The IDF also estimated that the Iranians will eventually respond to the numerous alleged Israeli raids in Syria, especially since the Iranians recently carried out an attack against the American base in al Tanf, apparently in response to an Israeli attack. In addition, the IDF found itself more limited during aerial activity in the Lebanese skies, and to overcome this obstacle, the military is strengthening its intelligence gathering capabilities in the region.
When it come to the Iranian issue, the IDF said it has accelerated its preparations for the possibility of attacking nuclear facilities and national infrastructures in the Islamic Republic.
Among other major threats facing Israel, the military listed the possible infiltration of special forces by Hezbollah or Hamas into Israel, the threat of rocket fire, and the potential nuclear threat.
In addition, the IDF has increased its activity in the past year against the infiltrations of drones, not instances of which apparently were reported in the media. These kinds of attacks can come from Hamas in Gaza or Hezbollah in Lebanon, primarily to practice flight routes or to document what is going on with IDF forces stationed near the border. At least 74 such events occurred this year and were thwarted in the air, compared to 94 last year and 54 in 2019.
As for the West Bank, Israel saw an increase in terror attacks over the past year, but also a decrease in the number of fatalities from terror activity, which stands at two casualties as of this moment. This is the lowest number reported in recent years. There were 3 casualties from attacks originating in the West Bank recorded in 2020, five in 2019 and 14 in 2018.
In the past year, the IDF has detained 2,899 Palestinians for questioning and has confiscated some NIS 11 million in funds, which were meant to be used for terrorism. At the same time, the army also saw an increase in nationalist crime committed by Jews against Palestinians, which focused mainly on cutting and destroying olive trees and slashing car fires.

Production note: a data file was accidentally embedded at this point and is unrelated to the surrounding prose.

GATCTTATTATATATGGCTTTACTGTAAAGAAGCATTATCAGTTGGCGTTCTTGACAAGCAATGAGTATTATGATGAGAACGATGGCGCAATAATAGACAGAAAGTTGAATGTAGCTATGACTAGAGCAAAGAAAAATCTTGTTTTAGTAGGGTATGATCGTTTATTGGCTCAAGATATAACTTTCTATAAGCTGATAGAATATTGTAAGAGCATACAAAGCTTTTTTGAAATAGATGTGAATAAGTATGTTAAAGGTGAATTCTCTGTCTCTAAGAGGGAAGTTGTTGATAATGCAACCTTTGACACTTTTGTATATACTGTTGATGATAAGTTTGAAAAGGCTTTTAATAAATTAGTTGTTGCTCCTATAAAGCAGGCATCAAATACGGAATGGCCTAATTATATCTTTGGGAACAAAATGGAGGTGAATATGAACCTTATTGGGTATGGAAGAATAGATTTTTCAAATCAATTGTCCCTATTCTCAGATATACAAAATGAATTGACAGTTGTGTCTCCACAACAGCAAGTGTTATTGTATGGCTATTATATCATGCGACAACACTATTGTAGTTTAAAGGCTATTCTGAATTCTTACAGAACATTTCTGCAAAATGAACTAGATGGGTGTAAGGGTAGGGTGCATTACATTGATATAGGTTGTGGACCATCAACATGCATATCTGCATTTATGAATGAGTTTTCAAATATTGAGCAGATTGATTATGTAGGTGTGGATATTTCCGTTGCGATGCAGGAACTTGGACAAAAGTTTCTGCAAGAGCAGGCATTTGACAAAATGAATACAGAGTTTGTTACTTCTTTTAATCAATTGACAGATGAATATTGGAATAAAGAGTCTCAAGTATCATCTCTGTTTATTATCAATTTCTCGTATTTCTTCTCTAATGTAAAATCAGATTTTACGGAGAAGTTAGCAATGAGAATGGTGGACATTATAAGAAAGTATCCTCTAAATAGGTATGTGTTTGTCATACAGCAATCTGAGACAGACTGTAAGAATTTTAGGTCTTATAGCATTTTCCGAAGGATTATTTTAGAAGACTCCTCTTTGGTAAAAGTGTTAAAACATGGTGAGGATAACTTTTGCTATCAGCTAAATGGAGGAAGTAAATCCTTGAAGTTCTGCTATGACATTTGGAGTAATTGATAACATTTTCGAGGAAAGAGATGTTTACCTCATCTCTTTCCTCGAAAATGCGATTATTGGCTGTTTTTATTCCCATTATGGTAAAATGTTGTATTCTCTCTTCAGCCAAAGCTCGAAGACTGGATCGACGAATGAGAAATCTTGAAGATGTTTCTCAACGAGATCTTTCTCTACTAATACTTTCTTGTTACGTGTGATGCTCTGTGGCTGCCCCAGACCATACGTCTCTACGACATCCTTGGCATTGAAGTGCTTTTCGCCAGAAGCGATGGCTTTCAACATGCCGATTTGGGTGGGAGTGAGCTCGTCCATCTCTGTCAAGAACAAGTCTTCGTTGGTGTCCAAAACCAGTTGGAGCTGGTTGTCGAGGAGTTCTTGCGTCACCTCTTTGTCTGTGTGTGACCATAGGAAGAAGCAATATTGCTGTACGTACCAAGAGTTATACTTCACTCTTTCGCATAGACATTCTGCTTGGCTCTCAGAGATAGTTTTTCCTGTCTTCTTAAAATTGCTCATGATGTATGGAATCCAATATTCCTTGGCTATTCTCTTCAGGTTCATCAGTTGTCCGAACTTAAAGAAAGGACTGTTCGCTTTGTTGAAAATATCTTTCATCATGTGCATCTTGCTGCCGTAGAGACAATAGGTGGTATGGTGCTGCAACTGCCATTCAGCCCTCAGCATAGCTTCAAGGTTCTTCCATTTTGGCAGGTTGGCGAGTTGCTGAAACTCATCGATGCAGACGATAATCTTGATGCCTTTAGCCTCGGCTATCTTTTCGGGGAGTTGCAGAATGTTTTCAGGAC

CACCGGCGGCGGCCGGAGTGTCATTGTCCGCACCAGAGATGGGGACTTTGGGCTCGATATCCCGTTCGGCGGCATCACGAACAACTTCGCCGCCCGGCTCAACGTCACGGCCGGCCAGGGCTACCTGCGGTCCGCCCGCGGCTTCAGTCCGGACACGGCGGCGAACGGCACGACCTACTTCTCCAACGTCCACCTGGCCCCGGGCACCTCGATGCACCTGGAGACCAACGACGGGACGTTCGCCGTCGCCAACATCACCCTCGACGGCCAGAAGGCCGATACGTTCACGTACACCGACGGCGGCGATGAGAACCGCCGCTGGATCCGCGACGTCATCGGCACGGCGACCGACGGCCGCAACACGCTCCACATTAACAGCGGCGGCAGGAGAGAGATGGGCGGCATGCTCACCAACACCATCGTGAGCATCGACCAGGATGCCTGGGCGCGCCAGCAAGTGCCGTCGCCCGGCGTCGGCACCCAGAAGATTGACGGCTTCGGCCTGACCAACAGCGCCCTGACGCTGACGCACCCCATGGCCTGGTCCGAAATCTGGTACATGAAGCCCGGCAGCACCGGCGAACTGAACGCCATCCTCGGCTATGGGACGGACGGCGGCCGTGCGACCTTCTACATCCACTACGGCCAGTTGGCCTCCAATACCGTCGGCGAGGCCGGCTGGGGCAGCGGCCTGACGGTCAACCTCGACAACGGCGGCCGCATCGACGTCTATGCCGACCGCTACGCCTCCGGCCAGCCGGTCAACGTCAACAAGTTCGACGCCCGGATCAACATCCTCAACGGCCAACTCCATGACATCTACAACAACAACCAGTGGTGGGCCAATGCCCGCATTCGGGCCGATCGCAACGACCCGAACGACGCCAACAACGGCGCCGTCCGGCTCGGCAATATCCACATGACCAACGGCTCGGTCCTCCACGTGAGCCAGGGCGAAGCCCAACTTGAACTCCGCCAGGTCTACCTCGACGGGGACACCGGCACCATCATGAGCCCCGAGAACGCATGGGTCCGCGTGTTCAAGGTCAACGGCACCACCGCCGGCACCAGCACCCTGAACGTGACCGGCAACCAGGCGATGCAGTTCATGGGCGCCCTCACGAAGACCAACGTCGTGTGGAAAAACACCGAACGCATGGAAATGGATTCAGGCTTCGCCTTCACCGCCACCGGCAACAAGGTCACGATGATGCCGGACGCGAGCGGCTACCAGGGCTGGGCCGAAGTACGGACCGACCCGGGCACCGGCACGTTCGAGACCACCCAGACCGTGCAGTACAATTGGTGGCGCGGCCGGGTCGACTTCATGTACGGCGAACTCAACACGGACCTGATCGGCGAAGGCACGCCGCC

For instance, 196 rockets were launched into Israel in the six months following Operation Cast Lead back in 2009, 76 after Operation Pillar of Defense, 22 after Operation Protective Edge and five rockets were launched from Gaza since the last operation in May.
The IDF also said there has been slight progress in securing the release of two fallen soldiers and two civilians held by Hamas in Gaza. The main point of disagreement between the Israel and Hamas appears to be the number of terrorists the terror group wants released from Israeli prison.
On the subject of manpower and training, the military is planning in 2022 to narrow the dangerous gap that has been created by the ground forces' inability to train consistently in the last two years because of the pandemic and the lack of a state budget, which severely damaged the military's reserve personnel.
In addition, the IDF's Manpower Directorate has formulated plans to double the number of recruits to the technological units from the periphery and to keep high-quality professional personnel in the IDF within the military. According to the findings of an internal survey conducted by the army, the professional workers who leave the army voluntarily claim their decision was due to reasons such as arbitrary unfair treatment, excess bureaucracy, inefficient organization, and lack of balance between the amount of time they spend home and in the military.
The IDF also intends to make organizational changes regarding the management of food in the army to improve its quality for the soldiers, especially for those in the frontier, with an emphasis on improving and adding cooks and chefs to the kitchens.